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Clan Cochrane
Crest badge
Clan member crest badge - Clan Cochrane.svg
Crest: A horse passant Argent
Motto: Virtute et labour
Profile
Region Lowlands
District Renfrewshire
Chief

Earl of Dundonald Coat of Arms quartered with Blair.svg
The Rt. Hon. Iain Alexander Douglas Blair Cochrane
The 15th Earl of Dundonald,
and 6th Marquess of Maranhão
Seat Lochnell Castle.[1]
Historic seat Auchindoun Castle
Map of Scotland showing the district of Renfrewshire, where the Cochranes lived.

Clan Cochrane is a Lowland Scottish clan.

Contents

History

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Origins

Traditionally the original ancestor of the Clan Cochrane in Scotland was a Scandinavian Viking who settled in what is now known as Renfrewshire.[2] It is evident that the name is of territorial origin and that the Cochranes took the name of the lands in the ancient Barony of Cochrane. The origin of the name itself is believed to be derived from two Gaelic words which jointly mean The Roar of the Battle or Battle Cry.[2]

The Cochranes do not appear on any written record until 1262 when the name of Waldenus de Coveran occurs on an ancient charter for a grant of land to Walter Stewart, Earl of Menteith.[2]

Other early bearers of the name are William de Coughran in 1296; and Robert de Cochrane in about 1360.[3]

15th and 16th centuries

In 1456 Robert Cochrane of Cochrane resigned the lands of Cochrane to his successor Allen Cochrane who received a charter from King James II of Scotland. Edward Cochrane was accused but cleared of having anything to do with the detention of King James III of Scotland at Edinburgh Castle in 1482.[2]

In 1556 William Cochrane, chief of Clan Cochrane obtained a charter of confirmation for the lands of Cochrane from Mary, Queen of Scots.[2]

In 1584 chief William Cochrane, along with seceral others was charged with being involved in the murder of Patrick Maxwell but Cochrane was never brought to trial.[2]

In 1592 the Clan MacKintosh sacked Auchindoun Castle which belonged to the Clan Cochrane. Also in 1592 chief William Cochrane built a high free stone tower, known as Cochrane Tower or Cochrane Castle.[2]

17th century and Civil War

During the Civil War of the 17th century the Clan Cochrane supported the royalist cause.[2] Throughout the war clansman Sir John Cochrane travelled extensively abroad as the king's representative.[2] The chief 'Lord Cochrane' fought in the royalist army at the Battle of Preston (1648).[2]

In 1669 the Cochrane chief's title was raised from a Lord to an Earl when Sir William Cochrane was created 1st Earl of Dundonald. After the death of the 7th Earl, the descendants of Sir William's second son became the Earls.[2]

18th century and Jacobite risings

During the Jacobite rising of 1745 - 1746 the main part of Clan Cochrane supported the British government and in the government army under General Sir John Cope there were two Cochrane officers; Captain John Cochrane and Captain Basil Cochrane, both were clansmen related to the chief, Earl of Dundonald. Both were taken prisoner at the Battle of Prestonpans in 1745. However on the Jacobite side William Cochrane of Ferguslie shared in the victory.[2]

Later throughout the eighteenth and nineteenth centuries the Cochranes distinguished themselves in both land and naval forces, and came to be nicknamed the "Fighting Cochranes.[2] The most noteworthy of these fighting Cochranes was Thomas Cochrane, 10th Earl of Dundonald. The high point of his career was when a brig under his command with a crew of only fifty-four managed to capture a Spanish frigate with a crew of over three hundred sailors. He later became the commander of Chile's navy and assisted that country, along with Peru, Brazil and Greece, to become independent. He is buried at Westminster Abbey in Westminster, London.[2]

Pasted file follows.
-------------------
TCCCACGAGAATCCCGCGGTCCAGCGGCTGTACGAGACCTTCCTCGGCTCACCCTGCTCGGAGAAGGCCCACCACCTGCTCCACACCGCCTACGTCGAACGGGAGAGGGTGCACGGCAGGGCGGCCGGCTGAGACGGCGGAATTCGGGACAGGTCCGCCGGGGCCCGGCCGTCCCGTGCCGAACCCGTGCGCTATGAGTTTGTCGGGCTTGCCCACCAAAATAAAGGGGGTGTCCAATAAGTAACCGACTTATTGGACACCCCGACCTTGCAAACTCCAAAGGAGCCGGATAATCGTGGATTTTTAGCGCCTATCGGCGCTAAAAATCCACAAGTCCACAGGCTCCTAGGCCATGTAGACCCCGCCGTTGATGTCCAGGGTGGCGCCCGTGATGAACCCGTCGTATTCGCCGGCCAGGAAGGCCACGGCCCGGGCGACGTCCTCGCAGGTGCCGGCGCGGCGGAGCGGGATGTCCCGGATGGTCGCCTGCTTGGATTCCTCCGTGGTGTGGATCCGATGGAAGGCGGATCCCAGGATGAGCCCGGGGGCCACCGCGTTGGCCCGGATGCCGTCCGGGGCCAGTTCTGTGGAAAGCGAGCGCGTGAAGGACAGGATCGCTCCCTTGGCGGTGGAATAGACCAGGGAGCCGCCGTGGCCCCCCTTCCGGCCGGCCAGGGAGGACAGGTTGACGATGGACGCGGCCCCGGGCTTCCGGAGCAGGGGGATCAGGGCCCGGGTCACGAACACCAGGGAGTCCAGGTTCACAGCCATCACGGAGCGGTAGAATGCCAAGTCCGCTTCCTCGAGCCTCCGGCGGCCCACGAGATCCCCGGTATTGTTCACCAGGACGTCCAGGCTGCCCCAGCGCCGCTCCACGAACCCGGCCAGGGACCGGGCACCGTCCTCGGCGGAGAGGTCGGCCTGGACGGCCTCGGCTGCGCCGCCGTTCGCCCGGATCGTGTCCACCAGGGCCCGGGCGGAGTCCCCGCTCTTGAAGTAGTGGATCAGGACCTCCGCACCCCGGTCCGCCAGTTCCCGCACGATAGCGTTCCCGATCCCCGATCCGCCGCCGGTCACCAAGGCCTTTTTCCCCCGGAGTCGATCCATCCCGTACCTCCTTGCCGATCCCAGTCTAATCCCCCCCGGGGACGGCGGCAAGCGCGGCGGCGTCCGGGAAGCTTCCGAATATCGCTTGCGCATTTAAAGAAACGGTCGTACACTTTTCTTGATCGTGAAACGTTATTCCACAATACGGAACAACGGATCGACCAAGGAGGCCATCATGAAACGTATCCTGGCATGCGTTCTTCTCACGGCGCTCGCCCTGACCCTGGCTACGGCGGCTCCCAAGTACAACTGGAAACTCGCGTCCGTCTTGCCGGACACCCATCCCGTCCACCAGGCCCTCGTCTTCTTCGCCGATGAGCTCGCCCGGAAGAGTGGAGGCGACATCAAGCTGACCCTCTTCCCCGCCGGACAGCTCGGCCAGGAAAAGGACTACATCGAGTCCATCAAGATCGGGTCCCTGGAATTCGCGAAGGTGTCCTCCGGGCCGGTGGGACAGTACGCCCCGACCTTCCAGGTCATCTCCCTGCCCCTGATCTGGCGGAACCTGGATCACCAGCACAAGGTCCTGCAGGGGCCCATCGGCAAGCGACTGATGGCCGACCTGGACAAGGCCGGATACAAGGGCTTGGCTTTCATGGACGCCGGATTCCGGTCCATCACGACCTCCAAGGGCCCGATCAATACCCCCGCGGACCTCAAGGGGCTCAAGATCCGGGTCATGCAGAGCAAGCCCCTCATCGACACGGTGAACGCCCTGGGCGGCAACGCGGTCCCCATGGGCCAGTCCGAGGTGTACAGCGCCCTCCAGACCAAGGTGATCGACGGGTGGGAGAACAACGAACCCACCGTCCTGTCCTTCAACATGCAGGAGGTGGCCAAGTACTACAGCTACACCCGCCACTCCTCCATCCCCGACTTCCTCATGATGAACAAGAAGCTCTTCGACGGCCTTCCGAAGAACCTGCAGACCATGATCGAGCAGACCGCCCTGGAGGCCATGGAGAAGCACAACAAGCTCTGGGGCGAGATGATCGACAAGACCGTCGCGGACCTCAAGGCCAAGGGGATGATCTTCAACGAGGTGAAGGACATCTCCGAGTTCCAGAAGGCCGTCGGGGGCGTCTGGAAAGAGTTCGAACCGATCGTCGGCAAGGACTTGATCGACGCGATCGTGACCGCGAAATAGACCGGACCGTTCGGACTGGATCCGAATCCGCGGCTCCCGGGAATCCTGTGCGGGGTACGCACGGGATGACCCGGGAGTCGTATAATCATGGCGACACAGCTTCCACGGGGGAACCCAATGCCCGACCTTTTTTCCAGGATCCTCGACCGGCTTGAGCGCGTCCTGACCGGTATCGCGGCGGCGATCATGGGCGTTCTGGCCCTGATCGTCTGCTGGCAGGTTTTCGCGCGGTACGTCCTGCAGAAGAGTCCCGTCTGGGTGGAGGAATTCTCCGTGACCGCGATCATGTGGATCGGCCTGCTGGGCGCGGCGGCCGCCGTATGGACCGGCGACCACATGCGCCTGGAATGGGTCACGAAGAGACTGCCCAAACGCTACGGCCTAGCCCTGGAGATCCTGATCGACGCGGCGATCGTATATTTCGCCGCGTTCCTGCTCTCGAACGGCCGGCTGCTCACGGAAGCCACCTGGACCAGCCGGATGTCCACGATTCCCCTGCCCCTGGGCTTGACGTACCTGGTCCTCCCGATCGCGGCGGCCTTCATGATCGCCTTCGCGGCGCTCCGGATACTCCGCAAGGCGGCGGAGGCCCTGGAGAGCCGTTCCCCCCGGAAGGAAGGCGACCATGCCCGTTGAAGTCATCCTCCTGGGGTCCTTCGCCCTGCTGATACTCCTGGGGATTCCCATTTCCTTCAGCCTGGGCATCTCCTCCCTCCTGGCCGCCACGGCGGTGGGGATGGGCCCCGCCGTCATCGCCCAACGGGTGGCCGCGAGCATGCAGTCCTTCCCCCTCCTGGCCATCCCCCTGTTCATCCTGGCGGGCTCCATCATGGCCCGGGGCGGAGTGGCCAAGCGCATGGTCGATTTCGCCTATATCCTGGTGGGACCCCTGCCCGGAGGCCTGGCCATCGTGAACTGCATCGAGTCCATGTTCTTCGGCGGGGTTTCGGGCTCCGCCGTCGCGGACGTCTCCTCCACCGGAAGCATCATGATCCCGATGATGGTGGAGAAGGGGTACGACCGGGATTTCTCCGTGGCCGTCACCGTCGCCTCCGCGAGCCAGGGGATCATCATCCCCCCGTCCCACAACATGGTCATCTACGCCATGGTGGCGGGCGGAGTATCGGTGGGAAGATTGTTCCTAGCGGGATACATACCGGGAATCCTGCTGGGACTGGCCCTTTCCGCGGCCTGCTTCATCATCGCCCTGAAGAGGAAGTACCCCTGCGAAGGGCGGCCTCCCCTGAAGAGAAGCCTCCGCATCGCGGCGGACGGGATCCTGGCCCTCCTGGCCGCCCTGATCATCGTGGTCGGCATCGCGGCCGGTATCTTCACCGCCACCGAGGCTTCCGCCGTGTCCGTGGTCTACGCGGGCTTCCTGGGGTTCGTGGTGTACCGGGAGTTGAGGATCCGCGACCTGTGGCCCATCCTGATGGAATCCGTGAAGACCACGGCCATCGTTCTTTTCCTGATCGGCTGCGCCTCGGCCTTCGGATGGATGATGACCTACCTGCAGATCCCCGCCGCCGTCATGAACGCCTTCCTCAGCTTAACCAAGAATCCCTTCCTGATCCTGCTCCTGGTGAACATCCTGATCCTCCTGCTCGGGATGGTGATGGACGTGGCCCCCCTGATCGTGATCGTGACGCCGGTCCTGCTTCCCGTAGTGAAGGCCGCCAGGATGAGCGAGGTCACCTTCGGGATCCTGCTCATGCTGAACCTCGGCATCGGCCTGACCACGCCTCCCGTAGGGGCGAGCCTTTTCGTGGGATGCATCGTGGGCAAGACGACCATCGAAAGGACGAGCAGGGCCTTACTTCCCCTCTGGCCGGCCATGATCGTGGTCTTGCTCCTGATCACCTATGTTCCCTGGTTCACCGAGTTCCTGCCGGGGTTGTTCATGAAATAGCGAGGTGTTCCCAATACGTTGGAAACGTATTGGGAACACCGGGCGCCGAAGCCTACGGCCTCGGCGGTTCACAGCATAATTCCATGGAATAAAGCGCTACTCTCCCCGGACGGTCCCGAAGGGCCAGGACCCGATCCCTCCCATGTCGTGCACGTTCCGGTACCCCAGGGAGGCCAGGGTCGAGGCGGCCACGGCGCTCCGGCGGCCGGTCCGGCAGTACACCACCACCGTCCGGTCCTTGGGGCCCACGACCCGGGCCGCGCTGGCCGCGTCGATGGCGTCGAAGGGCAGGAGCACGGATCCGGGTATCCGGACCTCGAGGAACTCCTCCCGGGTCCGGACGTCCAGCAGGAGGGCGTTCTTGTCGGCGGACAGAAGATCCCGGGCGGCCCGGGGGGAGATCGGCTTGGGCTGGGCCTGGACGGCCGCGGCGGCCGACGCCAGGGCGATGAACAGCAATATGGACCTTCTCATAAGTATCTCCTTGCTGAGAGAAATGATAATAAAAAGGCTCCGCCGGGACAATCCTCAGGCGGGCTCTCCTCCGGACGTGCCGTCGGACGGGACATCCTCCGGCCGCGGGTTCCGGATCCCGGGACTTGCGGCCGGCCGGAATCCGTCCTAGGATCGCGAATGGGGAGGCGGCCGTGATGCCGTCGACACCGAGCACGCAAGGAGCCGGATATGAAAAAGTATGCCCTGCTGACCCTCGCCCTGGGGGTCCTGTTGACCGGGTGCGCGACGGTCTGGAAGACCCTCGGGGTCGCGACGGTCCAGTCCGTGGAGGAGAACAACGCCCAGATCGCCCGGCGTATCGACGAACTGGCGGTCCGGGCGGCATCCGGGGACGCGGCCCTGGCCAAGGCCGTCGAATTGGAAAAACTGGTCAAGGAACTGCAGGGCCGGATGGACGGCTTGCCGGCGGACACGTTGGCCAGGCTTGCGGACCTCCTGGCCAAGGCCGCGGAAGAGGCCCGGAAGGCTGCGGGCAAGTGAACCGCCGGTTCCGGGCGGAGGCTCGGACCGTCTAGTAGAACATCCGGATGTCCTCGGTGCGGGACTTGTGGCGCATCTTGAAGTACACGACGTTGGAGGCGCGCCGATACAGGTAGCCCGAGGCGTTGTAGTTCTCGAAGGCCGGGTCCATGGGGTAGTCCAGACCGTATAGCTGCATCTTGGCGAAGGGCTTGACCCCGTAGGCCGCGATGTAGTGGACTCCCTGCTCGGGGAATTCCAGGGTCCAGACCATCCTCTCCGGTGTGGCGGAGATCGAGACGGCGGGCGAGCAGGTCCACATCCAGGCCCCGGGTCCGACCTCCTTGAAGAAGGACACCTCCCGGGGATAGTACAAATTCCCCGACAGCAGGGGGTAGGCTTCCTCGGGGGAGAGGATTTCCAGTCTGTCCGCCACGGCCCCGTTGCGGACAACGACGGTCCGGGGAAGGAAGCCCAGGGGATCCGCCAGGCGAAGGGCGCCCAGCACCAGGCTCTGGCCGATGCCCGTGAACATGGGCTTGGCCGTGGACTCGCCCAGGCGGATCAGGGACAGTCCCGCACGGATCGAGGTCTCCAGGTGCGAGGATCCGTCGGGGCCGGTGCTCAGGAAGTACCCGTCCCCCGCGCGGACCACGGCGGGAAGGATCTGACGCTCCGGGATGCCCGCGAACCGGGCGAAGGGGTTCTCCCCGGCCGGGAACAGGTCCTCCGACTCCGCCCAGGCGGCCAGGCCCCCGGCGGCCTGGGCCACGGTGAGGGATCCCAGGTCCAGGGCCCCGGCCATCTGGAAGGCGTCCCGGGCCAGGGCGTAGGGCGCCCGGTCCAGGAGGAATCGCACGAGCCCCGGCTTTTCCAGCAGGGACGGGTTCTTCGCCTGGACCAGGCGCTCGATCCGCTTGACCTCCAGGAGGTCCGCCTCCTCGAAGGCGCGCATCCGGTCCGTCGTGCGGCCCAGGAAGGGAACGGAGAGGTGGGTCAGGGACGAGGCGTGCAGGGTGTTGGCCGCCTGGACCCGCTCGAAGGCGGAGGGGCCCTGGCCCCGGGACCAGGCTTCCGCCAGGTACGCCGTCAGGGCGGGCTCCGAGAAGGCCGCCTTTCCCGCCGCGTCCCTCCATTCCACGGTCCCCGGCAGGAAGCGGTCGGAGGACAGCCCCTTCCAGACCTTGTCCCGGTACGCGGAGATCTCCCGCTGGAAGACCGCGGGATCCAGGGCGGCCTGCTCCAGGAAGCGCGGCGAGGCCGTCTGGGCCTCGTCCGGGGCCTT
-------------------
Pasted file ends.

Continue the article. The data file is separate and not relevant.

The Cochranes are known to have played an important role during the Napoleonic Wars. Most notably Thomas Cochrane (1775-1860) the 10th Earl of Dundonald who joined the Royal Navy at the age of 18. He was known as Lord Cochrane, he became famous when he captured a Spanish Frigate whose crew out numberd his six to one, with 32 heavy guns. He followed this by defending Trinidad Castle against the French in 1808.[2]

20th century

The father of the present chief, who was the fourteenth Earl served with the Black Watch, then during World War Two, he served in North Africa, Sicily, Italy and Greece. When the war ended, he served with the War Office and in Germany until he retired in 1953. Sir Ralph Cochrane the youngest son of Thomas Cochrane, 1st Baron Cochrane of Cults, was a British pilot and Royal Air Force officer, perhaps best known for his role in Operation Chastise–the famous "Dambusters" raid.

Clan Chief

The chief of the Name and Arms of Cochrane is Iain Alexander Douglas Blair Cochrane, 15th Earl of Dundonald, 10th Baron Cochrane of Dundonald as well as 10th Baron of Paisley and Ochiltree. He is also the 5th Marquess of Maranhão in Brazil.[4]

Clan Castles

Castles that have belonged to the Cochranes have included:

see also Dundonald Castle.

See also

References

  1. ^ clanchiefs.org
  2. ^ a b c d e f g h i j k l m n o p "The Fighting Cochranes. A Scottish Clan with over six hundred years of Naval and Military History”. By Alexander Cochrane. ISBN 0907621198.
  3. ^ Reaney, Percy Hilde; Wilson, Richard Middlewood (1991) (PDF). A Dictionary of English Surnames (3rd ed.). London: Routledge. p. 695. ISBN 0-203-99355-1.  
  4. ^ "Dundonald, Chief of Cochrane". Burke's Peerage and Gentry (burkes-peerage.net). http://www.burkes-peerage.net/familyhomepage.aspx?FID=0&FN=DUNDONALD. Retrieved 15 February 2009.  

External links


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